7,362,074         6,357,614         26,226,784         22,910,561   

Operating stripping ratio

     1.42         1.51         1.85         2.20   

Average grade of gold (1)

     0.53         0.96         0.54         1.13   

Average grade of silver (1)

     27         55         30         55   

Average grade of gold equivalent (1)

     1.06         1.85         1.04         1.96   

Average grade of gold equivalent (55:1) (1) (2)

     1.03         1.96         1.09         2.12   



(1) Grams per tonne.
(2) Average grade of gold equivalent includes silver grades converted to a gold equivalent, based on the Company’s long-term gold equivalency ratio of 55:1.

The cash costs reported by Gammon are lowered by the stripping and related costs Gammon is capitalizing (rather than expensing as a cash cost of production). Mining operations at the Ocampo open pit required capitalized stripping costs of US$27 million in fiscal 2010 bringing the total capitalized stripping cost to $50.7 million. In 2010, Gammon mined a total of 36.5 million tonnes of material which contained only 3.6 million tonnes of ore. Combining capitalized and non-capitalized stripping would result in a strip ratio of at least 9 to 1. Timmins believes that the cost of sending 9 out of every 10 trucks to the waste dumps has contributed significantly to Gammon’s declining cash balance. Further, stripping has intensified even as Gammon mines lower grade ore. In the first quarter of 2009, 3.7 million tonnes of stripping were capitalized to produce 36,829 ounces of gold and 1,351,300 ounces of silver. By the fourth quarter of 2010, 7.4 million tonnes of stripping were capitalized to produce 29,384 ounces of gold and 1,199,829 ounces of silver.

Adding the Gammon 2010 production cost of $90 million to the capitalized stripping of $27 million produces a total cost of $118 million. The total ounces produced from operations at Ocampo in 2010 were 176,458 gold equivalent ounces. Total costs of $118 million divided by the 176,458 gold equivalent ounces produced in 2010 suggests that Gammon’s costs were $669 per gold equivalent ounce.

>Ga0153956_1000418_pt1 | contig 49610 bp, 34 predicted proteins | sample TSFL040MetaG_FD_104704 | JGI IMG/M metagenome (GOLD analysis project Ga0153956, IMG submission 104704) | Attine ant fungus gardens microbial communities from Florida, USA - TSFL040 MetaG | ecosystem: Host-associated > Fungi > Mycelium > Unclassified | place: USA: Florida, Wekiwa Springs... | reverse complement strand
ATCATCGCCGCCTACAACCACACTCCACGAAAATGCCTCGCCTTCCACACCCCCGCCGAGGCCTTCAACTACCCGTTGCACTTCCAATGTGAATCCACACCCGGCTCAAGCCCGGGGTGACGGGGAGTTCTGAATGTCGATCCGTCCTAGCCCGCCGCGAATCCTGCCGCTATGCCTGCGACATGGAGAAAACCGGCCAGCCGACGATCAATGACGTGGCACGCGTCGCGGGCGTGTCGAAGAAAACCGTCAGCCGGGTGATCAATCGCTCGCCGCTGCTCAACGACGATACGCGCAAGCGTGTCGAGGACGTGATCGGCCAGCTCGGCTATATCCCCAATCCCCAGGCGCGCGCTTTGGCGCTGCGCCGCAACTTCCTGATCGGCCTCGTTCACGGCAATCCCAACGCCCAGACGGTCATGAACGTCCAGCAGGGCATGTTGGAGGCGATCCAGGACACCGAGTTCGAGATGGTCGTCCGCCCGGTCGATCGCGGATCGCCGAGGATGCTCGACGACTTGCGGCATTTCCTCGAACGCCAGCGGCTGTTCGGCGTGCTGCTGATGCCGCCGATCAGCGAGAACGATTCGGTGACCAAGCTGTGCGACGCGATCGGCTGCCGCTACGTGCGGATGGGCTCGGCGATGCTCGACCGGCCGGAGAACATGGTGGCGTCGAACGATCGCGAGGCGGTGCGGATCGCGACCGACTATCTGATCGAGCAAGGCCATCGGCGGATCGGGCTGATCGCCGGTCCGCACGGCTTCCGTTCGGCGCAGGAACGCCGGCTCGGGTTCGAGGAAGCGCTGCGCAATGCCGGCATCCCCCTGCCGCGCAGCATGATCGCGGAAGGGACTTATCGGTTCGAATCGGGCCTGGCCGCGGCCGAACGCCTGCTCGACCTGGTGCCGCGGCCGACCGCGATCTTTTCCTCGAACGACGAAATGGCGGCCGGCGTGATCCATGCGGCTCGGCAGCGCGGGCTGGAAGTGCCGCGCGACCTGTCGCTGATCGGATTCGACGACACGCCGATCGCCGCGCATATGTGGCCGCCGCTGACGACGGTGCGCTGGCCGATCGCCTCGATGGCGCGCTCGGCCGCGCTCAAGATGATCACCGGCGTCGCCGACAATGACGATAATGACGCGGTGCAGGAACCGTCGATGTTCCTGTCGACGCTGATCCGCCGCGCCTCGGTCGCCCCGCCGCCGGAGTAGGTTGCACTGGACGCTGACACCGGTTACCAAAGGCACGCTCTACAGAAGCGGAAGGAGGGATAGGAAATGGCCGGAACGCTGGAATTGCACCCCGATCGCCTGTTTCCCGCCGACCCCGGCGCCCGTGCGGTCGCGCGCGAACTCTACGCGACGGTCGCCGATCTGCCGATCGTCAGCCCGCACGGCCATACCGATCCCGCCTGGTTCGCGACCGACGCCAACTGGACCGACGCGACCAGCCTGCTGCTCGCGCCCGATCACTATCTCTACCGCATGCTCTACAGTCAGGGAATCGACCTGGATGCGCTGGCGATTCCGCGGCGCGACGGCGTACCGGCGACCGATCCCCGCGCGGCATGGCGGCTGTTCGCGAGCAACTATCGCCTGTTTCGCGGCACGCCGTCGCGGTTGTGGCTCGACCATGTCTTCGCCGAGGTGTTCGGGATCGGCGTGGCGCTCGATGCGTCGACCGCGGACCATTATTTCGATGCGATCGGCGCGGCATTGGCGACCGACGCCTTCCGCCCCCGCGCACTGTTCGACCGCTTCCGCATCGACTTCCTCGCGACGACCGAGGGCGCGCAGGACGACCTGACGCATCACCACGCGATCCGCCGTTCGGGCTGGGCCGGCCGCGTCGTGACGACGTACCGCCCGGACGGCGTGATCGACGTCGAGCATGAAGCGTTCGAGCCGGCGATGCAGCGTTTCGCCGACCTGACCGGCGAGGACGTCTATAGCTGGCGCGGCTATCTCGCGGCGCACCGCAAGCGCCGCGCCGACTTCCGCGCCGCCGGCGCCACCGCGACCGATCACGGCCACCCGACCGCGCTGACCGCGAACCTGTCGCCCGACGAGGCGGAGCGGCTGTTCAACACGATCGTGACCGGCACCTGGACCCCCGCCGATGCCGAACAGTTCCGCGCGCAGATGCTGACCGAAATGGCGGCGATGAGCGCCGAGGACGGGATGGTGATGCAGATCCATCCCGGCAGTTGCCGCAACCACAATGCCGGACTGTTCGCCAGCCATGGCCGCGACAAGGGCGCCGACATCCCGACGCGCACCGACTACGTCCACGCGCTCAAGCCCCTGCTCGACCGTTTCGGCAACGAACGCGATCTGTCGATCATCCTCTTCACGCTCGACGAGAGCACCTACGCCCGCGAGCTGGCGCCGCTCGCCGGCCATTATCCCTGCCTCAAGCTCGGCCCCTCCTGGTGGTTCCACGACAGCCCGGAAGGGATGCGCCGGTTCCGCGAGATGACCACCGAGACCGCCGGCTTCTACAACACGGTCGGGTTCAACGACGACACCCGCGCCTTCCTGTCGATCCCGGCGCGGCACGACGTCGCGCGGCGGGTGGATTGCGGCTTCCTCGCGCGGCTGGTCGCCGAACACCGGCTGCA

Combined tonnes of ore from the open pit and underground operations at Ocampo were 4,182,349 tonnes. Total costs of $118 million divided by the total tonnes of ore processed suggests that Gammon’s cost per tonne was $28.23.

The questions that Capital Gold management and shareholders should be asking are: “How and when will Gammon bring its significant capitalized stripping back into cash costs?” and “If the stripping is being capitalized why has it continued for the last two years?” and “Why have the average grades at the pit been cut almost in half in the last year from 1.96 g/t gold equivalent to 1.04 g/t gold equivalent and reduced from 4.95 g/t gold equivalent to 4.70 g/t gold equivalent underground?”

Operating Synergies?

Gammon Gold does not have current operations in Northern Sonora where Capital Gold’s El Chanate mine is located. In a March 16, 2011 interview on BNN the CEO of Gammon could not really articulate why Gammon wanted to acquire Capital Gold. The best he could offer was that Gammon has “open pit equipment that comes free at the end of this year that we can readily move to El Chanate.” The real question to ask is why won’t Gammon need that equipment at the open pit at Ocampo.

Exposure to Large Resource and Reserve Base at Ocampo and El Cubo?

In 2009, after 115,000 meters of drilling at Ocampo, the Globe and Mail noted that “the result was actually a decrease in ounces” (David Berman, Globe and Mail, March 31, 2010).



Gammon’s December 31, 2010 financial statement disclosure confirms that its reserve grades are declining annually.


In contrast to Gammon, Timmins Gold has a track record of delivering on promises and building shareholder value. Timmins Gold’s mission is to combine its regionally based operations and exploration team with the team at El Chanate, improve operations at El Chanate and find new mines by extensively exploring the 165,000 hectares of claims that Timmins Gold has acquired along the Sonora-Mojave megashear between the two mines.





We believe that the proposed acquisition of Capital Gold by Gammon undervalues your investment. We believe that Capital Gold stockholders will see significant greater short-term and long-term value through a combination with Timmins Gold.


We urge you to USE THE GOLD PROXY CARD TO VOTE AGAINST the Capital Gold board’s proposal to adopt the plan of merger with Gammon and send a message to the Capital Gold board that it should give proper consideration to all proposals it receives.

Preserve your right to a better deal.


“Bruce Bragagnolo”

Bruce Bragagnolo

Chief Executive Officer